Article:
Once constructed, the Canadian Port of Entry (POE) at the Gordie Howe International Bridge will be the largest Canadian inspection plaza along the Canada-US border.
A site the size of 53 soccer fields poses several challenges including managing stormwater run-off which could cause flooding at the Canadian POE.
A comprehensive stormwater management system has been designed to collect and treat run-off from hard surfaces such as roadways, parking lots and roofs before it is discharged into the Detroit River. The system includes 3.5 km of storm sewers, three stormwater management ponds and extensive enhancements to the municipally-owned Broadway Drain.
The enhancements to the Broadway Drain are vital to the overall stormwater management system at the Canadian POE but were also designed to protect fish and the quality of fish habitat. Tree stumps, rocks and native aquatic plants have been strategically placed in and on the banks of the Broadway Drain to provide spawning grounds and help promote a food supply for fish and other aquatic life. The overall result is a more naturalized habitat for fish.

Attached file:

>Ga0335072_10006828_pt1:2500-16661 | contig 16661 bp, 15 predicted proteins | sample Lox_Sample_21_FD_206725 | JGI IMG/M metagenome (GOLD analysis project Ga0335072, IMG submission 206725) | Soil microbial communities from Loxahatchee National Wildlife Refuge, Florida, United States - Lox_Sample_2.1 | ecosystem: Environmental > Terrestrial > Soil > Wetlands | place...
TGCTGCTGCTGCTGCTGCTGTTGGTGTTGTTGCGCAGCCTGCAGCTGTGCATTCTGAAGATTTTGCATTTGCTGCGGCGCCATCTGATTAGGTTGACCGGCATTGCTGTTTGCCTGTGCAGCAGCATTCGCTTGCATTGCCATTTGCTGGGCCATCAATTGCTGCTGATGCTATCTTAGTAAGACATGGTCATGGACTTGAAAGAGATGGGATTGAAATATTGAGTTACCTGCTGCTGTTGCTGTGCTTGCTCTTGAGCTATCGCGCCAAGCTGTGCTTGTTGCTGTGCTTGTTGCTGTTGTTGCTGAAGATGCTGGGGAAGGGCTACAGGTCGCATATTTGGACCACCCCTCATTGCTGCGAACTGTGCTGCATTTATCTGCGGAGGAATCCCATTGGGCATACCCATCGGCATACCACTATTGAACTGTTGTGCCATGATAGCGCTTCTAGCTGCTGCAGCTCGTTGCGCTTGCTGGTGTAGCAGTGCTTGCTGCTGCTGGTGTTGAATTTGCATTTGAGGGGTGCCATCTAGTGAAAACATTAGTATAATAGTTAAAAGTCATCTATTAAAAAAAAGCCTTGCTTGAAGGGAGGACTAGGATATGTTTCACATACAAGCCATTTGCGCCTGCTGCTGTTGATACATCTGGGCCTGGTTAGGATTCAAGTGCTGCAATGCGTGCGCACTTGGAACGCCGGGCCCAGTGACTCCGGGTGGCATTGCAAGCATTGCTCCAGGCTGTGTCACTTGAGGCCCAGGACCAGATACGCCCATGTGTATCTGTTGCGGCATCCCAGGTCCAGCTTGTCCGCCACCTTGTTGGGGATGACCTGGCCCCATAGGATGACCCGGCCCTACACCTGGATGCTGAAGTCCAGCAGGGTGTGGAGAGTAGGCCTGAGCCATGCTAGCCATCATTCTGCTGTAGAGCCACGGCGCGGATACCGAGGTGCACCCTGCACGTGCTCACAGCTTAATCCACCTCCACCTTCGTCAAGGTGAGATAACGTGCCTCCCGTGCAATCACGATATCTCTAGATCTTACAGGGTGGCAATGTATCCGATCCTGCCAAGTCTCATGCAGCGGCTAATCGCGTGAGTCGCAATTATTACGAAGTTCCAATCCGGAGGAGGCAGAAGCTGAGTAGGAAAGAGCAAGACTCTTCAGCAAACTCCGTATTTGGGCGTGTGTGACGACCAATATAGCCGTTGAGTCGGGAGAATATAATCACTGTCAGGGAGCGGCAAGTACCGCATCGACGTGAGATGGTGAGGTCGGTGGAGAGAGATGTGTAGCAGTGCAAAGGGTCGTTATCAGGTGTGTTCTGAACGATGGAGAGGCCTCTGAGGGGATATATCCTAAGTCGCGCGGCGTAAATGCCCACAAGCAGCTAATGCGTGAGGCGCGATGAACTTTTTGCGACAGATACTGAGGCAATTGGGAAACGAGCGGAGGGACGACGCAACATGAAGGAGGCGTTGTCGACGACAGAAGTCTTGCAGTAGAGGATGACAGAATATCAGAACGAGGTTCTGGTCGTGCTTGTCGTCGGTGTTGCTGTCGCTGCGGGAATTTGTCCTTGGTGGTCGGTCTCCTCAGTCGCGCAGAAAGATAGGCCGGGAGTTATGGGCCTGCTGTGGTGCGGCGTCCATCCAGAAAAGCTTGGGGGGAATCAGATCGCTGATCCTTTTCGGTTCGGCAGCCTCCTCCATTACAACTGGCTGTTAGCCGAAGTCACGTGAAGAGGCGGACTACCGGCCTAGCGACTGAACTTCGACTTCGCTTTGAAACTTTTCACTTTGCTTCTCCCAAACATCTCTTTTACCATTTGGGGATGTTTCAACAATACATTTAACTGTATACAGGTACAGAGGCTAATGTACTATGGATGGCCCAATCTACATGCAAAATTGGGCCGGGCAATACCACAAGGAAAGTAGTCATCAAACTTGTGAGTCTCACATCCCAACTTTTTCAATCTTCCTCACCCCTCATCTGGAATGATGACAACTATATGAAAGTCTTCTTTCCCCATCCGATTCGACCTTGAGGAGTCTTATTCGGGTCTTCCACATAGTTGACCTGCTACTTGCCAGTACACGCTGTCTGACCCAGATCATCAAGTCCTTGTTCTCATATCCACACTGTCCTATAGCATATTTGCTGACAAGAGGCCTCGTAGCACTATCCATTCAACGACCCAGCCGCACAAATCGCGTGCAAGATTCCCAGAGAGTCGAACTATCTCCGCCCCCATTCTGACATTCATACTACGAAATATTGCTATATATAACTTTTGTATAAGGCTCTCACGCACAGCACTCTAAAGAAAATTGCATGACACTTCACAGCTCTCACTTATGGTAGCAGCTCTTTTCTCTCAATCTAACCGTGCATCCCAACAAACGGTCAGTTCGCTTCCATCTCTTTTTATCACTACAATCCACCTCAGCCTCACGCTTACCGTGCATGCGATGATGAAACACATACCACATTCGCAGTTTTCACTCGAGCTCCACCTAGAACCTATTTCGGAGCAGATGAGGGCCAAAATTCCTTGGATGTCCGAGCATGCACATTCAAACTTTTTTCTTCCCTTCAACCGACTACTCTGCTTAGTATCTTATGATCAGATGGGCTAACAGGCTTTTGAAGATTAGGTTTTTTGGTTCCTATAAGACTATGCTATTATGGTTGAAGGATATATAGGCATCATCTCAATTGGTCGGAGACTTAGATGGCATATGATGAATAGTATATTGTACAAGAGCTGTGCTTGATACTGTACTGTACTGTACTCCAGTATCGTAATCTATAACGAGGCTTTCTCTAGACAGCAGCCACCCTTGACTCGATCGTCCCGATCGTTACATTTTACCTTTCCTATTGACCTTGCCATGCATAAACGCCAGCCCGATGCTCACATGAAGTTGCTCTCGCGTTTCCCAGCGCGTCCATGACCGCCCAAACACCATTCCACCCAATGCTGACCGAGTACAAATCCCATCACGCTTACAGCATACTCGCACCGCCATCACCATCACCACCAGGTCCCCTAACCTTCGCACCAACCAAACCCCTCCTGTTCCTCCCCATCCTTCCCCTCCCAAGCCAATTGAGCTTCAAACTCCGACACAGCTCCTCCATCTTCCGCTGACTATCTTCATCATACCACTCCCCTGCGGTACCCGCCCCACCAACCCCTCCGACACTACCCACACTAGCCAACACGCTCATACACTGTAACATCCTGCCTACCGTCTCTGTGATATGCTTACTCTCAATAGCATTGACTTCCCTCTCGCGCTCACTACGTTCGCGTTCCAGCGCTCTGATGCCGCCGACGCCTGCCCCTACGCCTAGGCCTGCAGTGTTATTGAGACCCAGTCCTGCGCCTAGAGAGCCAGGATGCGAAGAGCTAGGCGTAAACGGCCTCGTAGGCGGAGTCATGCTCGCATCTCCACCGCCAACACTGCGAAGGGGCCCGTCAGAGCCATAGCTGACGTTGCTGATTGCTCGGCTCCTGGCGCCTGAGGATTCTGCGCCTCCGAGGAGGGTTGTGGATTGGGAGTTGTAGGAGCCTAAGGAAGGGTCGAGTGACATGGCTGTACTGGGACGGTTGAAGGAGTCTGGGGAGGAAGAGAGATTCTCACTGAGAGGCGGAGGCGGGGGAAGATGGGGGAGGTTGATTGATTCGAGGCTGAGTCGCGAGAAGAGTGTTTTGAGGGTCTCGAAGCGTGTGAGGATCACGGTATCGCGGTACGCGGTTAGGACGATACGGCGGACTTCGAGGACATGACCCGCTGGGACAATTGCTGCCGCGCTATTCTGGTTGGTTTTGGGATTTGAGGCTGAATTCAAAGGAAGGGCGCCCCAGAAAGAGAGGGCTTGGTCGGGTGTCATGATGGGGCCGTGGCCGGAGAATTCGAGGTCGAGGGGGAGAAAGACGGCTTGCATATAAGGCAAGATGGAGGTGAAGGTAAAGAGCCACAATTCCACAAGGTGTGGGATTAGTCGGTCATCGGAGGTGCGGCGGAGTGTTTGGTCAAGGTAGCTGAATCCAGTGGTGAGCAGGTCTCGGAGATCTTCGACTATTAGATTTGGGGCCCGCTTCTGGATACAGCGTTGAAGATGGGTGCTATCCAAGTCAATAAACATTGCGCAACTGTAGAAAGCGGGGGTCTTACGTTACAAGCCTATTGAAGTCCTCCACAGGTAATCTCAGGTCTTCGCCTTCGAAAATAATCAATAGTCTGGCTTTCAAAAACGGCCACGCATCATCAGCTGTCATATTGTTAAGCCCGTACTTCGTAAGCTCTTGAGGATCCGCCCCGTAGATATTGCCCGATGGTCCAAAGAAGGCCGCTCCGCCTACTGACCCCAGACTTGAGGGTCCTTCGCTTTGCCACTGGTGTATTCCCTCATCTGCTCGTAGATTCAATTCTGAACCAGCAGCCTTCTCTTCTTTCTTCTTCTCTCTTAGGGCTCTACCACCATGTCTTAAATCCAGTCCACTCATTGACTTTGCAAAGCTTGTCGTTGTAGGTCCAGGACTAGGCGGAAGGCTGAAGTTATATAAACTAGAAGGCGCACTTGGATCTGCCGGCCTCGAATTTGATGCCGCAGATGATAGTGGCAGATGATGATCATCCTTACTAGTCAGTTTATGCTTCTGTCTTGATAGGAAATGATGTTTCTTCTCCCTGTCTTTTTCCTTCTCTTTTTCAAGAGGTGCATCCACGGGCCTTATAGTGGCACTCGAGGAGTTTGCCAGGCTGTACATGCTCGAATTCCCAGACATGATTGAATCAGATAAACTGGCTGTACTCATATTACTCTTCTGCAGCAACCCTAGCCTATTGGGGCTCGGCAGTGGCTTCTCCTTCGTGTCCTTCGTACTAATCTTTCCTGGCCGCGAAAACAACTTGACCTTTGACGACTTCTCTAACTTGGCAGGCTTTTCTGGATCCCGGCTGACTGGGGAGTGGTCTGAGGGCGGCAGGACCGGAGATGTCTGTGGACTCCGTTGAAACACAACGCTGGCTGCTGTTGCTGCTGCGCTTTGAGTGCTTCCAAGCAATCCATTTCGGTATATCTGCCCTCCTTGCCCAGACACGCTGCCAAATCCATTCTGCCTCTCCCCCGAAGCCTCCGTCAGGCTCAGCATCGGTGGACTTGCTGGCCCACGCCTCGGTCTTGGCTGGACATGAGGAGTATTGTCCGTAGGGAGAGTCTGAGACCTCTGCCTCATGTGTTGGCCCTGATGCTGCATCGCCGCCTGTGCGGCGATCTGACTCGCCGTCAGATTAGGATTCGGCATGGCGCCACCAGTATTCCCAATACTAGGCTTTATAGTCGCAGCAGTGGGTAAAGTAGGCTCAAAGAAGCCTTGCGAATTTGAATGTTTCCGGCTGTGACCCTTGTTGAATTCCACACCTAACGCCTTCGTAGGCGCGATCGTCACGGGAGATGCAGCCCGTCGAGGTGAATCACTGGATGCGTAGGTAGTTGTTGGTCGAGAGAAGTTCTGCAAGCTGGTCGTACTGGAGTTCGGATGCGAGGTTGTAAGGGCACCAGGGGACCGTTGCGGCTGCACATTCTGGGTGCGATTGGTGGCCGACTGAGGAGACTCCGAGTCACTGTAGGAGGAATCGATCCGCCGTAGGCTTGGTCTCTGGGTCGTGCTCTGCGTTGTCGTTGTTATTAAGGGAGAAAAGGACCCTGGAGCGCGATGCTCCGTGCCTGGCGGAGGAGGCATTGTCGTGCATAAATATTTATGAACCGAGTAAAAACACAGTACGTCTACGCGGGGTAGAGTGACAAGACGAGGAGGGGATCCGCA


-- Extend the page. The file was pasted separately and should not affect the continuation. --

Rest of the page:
The bank of the Broadway Drain now includes three new snake hibernacula – underground chambers that snakes use through winter for hibernation. Each hibernaculum is located below the frost line and close to the water table (so the snakes do not dehydrate) and are constructed using different size rocks, tree branches, and cement blocks that are arranged to form a series of underground voids. It is expected that each of these hibernacula will become the wintering dens for hundreds of snakes.
Another important improvement to the Broadway Drain includes the installation of a rock jetty made from gabion and armor stone that extends 40 metres into the Detroit River. The jetty will help control shoreline erosion and slow natural river currents at the mouth of the Broadway Drain.